21 Savage Covers The FADER, Talks Growing Up In The Streets, Metro Boomin & More
by Staff Editor
21 Savage isn’t your ordinary rapper. He lives in a very “real” environment and everything he raps about is the same. The ATL rapper covered the front of the latest issue of The FADER, where that concept is explored even more.
Senior writer Amos Barshad writes: “There isn’t space in 21 Savage’s music for the triumphalism that street rap has traditionally embraced — the classic tale of a plucky young man, weighed down by unimaginable burdens, coming out on top. Because Savage’s vision of life in Atlanta is not that of a grand triumph over impossible odds. His vision is that of a slow, aching tragedy.”
After collaborations with Drake and Meek Mill, 21 Savage says he’s returned to the studio with producer Metro Boomin, his longtime collaborator and 1/2 of Savage Mode.
21 Savage’s cover story is part of The FADER’s forthcoming Faith Issue, which includes stories on hope and belief. The issue hits newsstands in late December, and can be previewed here. Until then, see some excerpts from the story below.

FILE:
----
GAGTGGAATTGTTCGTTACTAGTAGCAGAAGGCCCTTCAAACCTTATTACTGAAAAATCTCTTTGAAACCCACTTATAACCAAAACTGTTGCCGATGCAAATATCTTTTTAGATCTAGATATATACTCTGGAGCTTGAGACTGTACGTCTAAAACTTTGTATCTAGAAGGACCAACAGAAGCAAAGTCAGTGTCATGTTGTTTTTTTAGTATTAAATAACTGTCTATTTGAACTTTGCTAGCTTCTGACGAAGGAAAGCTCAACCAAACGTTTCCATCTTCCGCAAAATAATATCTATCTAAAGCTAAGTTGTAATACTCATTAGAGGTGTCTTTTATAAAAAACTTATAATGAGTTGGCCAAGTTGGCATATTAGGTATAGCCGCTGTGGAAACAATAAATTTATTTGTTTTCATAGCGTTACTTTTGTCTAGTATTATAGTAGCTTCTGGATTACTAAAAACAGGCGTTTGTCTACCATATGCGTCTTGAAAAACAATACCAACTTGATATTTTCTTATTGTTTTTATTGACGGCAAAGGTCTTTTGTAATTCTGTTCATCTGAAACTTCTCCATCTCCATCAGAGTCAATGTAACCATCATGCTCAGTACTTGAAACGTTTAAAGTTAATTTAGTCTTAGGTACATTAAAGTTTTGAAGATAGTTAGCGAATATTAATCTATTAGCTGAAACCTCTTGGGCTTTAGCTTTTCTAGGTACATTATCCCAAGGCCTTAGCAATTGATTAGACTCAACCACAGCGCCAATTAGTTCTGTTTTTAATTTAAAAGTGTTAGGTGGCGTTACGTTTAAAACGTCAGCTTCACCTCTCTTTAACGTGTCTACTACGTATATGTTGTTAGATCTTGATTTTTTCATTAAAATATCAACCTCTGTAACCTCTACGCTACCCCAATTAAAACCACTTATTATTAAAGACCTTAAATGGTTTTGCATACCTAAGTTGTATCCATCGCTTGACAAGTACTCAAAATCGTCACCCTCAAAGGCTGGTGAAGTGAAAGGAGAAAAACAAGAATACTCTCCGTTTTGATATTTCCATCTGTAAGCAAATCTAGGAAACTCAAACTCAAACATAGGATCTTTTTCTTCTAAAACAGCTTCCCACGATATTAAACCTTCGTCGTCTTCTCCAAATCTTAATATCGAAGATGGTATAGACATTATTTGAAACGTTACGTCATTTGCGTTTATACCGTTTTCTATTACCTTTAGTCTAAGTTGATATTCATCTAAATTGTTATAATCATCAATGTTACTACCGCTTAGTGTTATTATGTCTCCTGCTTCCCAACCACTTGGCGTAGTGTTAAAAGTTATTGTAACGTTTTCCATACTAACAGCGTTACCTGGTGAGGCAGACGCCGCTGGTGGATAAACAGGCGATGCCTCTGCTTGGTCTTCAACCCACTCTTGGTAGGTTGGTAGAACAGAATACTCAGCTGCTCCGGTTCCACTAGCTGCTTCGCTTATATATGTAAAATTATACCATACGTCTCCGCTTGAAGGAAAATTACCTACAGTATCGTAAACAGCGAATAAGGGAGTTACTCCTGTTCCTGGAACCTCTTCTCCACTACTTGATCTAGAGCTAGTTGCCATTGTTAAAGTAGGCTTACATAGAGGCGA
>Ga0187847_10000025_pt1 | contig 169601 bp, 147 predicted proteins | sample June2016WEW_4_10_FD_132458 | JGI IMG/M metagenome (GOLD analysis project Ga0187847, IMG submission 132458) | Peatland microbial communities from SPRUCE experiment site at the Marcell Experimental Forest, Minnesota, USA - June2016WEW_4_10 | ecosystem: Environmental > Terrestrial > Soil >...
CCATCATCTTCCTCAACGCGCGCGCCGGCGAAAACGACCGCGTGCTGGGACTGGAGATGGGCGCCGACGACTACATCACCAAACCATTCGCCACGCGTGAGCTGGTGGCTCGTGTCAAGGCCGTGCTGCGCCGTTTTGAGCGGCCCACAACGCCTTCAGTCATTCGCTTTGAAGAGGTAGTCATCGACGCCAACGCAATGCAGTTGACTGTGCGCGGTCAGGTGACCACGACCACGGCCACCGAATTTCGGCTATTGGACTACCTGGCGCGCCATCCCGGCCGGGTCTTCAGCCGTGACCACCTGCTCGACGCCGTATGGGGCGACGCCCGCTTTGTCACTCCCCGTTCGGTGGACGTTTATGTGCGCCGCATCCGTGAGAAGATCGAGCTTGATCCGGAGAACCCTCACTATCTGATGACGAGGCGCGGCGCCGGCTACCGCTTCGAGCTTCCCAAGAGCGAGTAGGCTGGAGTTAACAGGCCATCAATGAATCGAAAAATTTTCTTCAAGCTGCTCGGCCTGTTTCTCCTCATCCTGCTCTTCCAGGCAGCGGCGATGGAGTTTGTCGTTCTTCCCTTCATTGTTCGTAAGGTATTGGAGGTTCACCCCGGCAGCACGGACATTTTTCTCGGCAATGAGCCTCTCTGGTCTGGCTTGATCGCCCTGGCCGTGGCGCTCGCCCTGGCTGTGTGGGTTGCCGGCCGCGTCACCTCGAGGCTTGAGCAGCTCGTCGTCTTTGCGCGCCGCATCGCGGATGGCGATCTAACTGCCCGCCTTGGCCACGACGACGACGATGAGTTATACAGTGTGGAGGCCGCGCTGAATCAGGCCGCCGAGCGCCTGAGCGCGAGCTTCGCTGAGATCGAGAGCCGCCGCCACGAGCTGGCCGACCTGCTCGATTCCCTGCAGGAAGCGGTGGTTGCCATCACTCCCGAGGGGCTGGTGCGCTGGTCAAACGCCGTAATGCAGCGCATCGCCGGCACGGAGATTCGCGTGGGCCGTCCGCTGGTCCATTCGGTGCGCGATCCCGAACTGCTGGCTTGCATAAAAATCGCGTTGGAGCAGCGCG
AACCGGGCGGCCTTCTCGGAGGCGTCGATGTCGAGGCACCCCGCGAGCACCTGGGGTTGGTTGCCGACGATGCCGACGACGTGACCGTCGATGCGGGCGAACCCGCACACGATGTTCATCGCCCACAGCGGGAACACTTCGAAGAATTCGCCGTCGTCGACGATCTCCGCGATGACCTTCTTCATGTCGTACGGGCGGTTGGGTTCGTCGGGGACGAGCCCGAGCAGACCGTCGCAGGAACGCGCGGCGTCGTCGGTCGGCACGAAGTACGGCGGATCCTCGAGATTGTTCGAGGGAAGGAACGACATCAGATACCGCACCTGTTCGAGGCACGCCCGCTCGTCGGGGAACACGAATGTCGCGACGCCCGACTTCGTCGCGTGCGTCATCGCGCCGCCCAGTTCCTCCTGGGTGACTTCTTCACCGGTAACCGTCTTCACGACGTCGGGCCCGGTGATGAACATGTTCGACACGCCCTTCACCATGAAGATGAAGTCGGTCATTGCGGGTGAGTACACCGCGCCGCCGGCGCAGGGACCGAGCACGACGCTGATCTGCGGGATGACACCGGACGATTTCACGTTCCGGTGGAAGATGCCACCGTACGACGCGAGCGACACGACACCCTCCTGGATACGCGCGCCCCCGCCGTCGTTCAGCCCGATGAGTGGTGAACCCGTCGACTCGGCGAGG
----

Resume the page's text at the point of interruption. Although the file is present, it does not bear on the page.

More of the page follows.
21 Savage on his childhood:
“I probably broke the record for the youngest nigga to bring a gun to that school.”
21 Savage on why he started rapping:
“I wasn’t like, ‘I got shot, I’m finna be a rapper.’ Shit. I just started taking my goddamn dope money and spending it on studio time … I liked how the studio looked. The vibes. The cookies and shit. But I wasn’t rapping cause I was like, ‘Damn, I can get rich and famous.’ I was gonna get rich regardless. I was rapping ‘cause there wasn’t shit else to do.”
Metro Boomin, producer and collaborator, on 21 Savage’s attitude:
“Rap’s way too friendly. That’s why I fuck with him — it’s not buddy buddy, with five, six niggas on every song. It’s ‘Fuck that nigga.’ If you ever see 21 Savage do a song with a rapper, it’s because he got paid the way he wanted to get paid.”
Metro Boomin on Savage Mode:
“I like to do a lot of post-production, a lot of crazy shit. But [Savage] just wanted those motherfuckers clean. The simple, moody, dark beats — that created the proper bed. His voice just different.”
Photo via The FADER / Ben Grieme